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When the curtain rose for a holiday stage play at her church, Barbara Sue Carlson was in her comfort zone, portraying a guardian angel on a team of angels called on to find Jesus who has gone missing from heaven at Christmas.
In this season of hope, the retired teacher is grateful for the chance to perform again on stage after recovering from salivary gland tumor surgery that could have sidelined her from her favorite pastime.
And she credits Henry Ford Cancer Institute head and neck surgeon Tamer Ghanem, M.D., Ph.D., for making it possible.
“From the minute I found out about Dr. Ghanem, I felt like I was in excellent care,” says Carlson, a Farmington Hills resident and longtime amateur stage play-actress.
“I felt relieved and optimistic because he was so experienced and really cared for me. The fact that he remembered that I wanted to be in the play is incredible.”
Carlson was diagnosed June 1, 2017 with a benign tumor (a pleomorphic adenoma) in a salivary gland located in the cheek (the deep lobe of the parotid gland). Surgery is the preferred treatment option for this type of tumor.
The tumor was located underneath the facial nerve, making surgery a delicate challenge. It also has the potential of causing varying degrees of temporary – or even permanent – facial paralysis after surgery.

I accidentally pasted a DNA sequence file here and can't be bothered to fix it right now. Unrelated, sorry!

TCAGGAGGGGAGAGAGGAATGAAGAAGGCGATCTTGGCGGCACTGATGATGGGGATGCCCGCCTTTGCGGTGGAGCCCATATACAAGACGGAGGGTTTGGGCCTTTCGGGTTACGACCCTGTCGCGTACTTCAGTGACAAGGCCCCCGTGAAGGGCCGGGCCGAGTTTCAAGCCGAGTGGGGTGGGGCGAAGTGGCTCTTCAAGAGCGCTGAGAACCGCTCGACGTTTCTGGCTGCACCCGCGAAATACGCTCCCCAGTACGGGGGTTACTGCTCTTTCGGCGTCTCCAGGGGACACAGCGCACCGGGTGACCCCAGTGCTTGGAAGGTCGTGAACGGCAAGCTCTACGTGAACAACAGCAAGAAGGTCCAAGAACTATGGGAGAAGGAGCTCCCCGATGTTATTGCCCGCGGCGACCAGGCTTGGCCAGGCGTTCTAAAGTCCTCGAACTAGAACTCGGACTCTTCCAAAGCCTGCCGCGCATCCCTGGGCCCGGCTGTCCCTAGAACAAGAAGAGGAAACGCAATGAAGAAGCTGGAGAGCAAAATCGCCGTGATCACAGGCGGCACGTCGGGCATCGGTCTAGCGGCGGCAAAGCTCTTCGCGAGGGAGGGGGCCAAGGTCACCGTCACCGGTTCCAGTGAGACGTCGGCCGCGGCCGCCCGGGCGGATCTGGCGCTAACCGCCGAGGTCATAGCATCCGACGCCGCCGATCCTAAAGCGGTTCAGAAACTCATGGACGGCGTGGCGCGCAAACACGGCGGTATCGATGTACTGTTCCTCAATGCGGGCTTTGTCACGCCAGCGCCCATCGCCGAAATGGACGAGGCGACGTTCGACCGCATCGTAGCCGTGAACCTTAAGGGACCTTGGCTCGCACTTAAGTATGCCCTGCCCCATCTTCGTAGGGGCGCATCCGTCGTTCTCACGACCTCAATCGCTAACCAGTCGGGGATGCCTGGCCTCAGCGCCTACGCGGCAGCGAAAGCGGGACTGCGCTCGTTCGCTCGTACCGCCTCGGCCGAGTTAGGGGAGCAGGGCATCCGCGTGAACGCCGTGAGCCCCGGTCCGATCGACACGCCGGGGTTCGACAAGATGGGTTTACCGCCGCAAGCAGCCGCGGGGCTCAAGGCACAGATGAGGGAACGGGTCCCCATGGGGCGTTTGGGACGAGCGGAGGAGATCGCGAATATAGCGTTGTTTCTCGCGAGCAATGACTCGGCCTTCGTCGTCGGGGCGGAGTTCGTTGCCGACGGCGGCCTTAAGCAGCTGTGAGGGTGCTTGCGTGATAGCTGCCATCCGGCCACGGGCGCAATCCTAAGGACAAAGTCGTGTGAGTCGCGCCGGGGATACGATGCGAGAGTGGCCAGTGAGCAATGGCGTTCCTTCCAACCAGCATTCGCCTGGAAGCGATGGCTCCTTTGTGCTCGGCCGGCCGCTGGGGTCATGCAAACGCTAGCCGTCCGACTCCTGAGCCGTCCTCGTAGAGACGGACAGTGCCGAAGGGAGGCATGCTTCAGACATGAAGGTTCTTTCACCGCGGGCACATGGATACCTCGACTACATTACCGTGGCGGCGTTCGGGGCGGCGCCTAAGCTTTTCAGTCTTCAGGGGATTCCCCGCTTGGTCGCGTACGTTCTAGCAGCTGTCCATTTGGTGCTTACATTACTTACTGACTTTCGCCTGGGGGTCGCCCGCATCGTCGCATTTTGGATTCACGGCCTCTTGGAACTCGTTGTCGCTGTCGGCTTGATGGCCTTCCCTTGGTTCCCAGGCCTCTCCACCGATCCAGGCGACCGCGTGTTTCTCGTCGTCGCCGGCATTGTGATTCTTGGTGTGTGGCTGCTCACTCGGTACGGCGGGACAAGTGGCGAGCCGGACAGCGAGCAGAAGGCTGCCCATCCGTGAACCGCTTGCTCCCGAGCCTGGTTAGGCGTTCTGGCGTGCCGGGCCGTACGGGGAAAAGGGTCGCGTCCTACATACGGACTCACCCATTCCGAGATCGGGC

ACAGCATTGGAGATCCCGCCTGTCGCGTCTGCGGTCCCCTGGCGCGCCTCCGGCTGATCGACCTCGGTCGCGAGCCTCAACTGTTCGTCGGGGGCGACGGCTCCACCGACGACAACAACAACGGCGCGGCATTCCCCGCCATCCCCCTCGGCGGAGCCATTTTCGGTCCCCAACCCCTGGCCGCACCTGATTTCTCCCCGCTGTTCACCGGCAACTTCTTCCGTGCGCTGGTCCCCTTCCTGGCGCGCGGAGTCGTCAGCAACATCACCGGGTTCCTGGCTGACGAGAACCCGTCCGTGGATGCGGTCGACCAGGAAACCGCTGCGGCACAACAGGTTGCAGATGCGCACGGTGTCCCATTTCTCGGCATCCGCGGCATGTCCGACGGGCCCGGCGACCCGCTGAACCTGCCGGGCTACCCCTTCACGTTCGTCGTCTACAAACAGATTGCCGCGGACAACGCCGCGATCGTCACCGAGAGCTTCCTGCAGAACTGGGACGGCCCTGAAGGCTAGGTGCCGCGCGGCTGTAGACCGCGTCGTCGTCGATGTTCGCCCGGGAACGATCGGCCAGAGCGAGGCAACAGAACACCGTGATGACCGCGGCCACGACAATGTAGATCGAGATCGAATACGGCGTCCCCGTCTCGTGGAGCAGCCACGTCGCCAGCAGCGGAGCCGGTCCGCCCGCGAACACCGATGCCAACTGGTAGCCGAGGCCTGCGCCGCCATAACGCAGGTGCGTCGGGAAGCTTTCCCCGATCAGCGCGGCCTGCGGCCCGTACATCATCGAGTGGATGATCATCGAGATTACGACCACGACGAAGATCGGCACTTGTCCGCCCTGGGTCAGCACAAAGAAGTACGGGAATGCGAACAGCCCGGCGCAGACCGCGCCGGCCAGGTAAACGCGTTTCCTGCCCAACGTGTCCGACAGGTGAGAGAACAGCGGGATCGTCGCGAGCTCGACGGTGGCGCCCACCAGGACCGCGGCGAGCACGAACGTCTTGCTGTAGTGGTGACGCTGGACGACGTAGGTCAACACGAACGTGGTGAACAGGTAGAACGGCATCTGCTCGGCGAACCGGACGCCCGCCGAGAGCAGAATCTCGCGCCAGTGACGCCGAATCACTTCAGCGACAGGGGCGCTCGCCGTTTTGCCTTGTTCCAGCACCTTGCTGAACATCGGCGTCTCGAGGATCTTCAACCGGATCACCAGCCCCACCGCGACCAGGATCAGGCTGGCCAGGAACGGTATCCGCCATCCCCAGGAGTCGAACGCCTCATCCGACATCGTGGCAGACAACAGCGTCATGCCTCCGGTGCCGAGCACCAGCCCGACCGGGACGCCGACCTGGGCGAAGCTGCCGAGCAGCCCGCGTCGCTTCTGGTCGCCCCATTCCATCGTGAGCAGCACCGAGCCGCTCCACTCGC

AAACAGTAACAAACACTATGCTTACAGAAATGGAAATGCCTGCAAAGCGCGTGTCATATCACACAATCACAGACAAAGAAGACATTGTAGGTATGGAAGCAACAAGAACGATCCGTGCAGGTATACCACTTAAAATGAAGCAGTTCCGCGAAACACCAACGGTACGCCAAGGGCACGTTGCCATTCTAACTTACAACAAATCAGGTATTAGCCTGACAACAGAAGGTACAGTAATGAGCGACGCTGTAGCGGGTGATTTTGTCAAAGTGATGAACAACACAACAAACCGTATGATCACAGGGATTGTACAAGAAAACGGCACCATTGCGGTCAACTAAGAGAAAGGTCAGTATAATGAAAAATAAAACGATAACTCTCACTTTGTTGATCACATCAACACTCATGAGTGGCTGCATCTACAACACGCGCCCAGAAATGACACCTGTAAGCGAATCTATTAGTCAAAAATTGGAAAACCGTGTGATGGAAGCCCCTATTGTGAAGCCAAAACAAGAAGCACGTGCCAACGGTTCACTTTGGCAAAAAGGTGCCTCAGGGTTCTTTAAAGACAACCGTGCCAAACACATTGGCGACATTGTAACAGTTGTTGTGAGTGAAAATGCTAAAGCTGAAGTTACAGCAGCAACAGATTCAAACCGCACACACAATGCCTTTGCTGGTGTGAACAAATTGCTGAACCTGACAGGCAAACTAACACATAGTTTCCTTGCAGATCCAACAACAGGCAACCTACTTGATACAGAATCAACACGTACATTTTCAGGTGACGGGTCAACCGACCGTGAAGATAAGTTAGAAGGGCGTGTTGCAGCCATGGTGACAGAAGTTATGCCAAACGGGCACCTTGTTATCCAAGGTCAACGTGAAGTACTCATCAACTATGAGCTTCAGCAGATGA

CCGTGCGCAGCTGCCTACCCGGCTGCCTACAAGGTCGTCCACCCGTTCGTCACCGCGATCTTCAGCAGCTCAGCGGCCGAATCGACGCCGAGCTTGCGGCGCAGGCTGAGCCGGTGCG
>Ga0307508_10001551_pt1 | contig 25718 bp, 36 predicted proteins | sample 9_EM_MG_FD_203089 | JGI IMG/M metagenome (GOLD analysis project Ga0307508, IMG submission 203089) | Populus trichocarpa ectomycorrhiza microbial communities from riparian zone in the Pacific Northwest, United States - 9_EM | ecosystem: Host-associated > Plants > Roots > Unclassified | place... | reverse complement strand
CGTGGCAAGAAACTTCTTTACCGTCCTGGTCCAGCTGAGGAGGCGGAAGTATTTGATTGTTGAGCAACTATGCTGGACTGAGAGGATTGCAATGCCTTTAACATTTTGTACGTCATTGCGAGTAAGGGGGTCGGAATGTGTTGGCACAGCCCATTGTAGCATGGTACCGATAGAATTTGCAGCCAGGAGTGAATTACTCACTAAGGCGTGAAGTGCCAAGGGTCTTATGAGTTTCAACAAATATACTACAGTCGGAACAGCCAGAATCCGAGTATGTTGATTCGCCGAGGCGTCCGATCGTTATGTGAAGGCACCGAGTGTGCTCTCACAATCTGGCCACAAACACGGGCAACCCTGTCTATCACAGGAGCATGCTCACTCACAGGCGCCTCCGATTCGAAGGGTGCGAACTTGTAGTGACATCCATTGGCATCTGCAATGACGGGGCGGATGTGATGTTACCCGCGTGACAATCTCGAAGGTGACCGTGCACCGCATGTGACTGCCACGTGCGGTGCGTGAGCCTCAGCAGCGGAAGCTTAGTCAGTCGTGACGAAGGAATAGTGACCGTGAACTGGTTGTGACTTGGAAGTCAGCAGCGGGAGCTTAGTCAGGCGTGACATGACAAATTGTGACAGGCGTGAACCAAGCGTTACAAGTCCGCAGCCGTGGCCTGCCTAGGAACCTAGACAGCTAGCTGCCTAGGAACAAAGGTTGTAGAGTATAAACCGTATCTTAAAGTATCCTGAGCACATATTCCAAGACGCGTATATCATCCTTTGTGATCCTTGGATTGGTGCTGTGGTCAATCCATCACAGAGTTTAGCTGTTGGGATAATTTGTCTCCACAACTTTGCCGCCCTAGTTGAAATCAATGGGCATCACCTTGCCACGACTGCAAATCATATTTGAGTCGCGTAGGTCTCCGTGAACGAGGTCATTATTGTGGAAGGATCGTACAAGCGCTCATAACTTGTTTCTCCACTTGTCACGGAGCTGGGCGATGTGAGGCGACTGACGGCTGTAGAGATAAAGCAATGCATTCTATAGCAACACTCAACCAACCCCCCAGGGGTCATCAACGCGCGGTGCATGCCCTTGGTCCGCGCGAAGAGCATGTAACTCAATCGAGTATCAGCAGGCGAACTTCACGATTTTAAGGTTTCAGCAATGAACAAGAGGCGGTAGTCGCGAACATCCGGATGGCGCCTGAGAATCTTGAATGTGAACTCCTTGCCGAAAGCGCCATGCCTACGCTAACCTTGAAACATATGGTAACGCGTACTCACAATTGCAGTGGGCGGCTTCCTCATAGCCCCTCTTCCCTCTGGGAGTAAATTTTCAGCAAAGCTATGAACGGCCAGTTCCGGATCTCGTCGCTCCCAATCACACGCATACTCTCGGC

“Our goal was to give her a quality of life that would enable her to do the things she enjoys,” Dr. Ghanem says. “She is very passionate about performing in plays and being an active grandmother. Her surgery and recovery has gone as well as we could have expected.”
Except for a bad case of vertigo, Carlson experienced no warning signs. Common symptoms include a lump in the cheek, and sometimes pain and facial asymmetry. Her physical condition was exacerbated by the emotions and stress of caring for her ailing father, who died a short time before her diagnosis.
After setting the surgery for after Labor Day, Carlson sought assurances from Dr. Ghanem, the director of Head and Neck Oncology and Microvascular Surgery, on whether her recovery would prevent her from performing in her church’s holiday play. Dr. Ghanem made no promises.
“He warned me that I could have facial weakness,” Carlson, a married mother and grandmother of 10 grandchildren, says of Dr. Ghanem. “He was very honest with me about how it could be.”
Much to her surprise, Carlson found the facial weakness to be minimal in her recovery. “I looked like a jack-o-lantern at first but gradually the feeling came back and I can move my facial muscles,” she says. “I can speak fine.”
Dr. Ghanem also used a “face lift incision” to remove the tumor to hide visible scars on her neck
And when Carlson takes the stage as Gloria, her angelic smile beaming, sitting in the audience will be Dr. Ghanem, no doubt smiling back.
“The Mission” will be performed at Dec. 4 and 6 at the First Presbyterian Church of Farmington, 26165 Farmington Road.